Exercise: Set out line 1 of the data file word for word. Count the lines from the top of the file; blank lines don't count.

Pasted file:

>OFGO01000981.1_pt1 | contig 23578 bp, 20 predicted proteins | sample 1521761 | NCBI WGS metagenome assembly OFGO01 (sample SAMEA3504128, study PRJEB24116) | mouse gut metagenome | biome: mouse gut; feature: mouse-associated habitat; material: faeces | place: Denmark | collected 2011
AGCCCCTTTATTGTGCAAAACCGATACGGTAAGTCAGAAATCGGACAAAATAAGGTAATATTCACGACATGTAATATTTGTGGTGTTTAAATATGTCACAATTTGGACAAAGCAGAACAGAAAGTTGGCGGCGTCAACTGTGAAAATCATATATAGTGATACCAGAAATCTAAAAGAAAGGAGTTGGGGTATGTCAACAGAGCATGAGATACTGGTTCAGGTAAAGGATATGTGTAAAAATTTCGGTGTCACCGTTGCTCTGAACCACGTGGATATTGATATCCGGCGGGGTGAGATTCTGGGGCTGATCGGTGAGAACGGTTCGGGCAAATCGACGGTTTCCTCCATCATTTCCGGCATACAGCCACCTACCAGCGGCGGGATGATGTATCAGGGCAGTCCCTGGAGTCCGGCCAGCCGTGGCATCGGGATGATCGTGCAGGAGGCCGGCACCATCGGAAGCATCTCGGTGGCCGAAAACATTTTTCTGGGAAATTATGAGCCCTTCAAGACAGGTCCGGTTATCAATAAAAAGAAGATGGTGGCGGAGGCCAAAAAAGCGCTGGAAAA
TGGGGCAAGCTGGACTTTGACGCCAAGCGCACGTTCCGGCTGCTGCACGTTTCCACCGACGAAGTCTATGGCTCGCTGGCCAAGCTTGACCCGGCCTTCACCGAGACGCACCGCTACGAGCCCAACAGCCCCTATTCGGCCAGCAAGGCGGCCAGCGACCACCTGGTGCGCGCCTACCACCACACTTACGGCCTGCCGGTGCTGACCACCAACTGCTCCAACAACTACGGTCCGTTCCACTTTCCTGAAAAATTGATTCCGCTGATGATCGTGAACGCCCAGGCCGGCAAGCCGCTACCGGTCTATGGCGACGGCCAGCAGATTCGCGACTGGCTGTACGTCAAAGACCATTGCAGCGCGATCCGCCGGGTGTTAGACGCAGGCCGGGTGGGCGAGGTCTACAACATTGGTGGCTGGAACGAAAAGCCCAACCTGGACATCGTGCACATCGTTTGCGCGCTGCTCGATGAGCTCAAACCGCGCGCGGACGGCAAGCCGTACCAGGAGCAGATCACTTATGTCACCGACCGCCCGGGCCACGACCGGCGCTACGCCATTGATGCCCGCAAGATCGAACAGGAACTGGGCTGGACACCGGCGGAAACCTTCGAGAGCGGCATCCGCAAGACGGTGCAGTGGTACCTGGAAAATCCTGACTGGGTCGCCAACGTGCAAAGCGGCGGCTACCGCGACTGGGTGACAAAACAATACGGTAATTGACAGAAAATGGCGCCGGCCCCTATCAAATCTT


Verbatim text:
>OFGO01000981.1_pt1 | contig 23578 bp, 20 predicted proteins | sample 1521761 | NCBI WGS metagenome assembly OFGO01 (sample SAMEA3504128, study PRJEB24116) | mouse gut metagenome | biome: mouse gut; feature: mouse-associated habitat; material: faeces | place: Denmark | collected 2011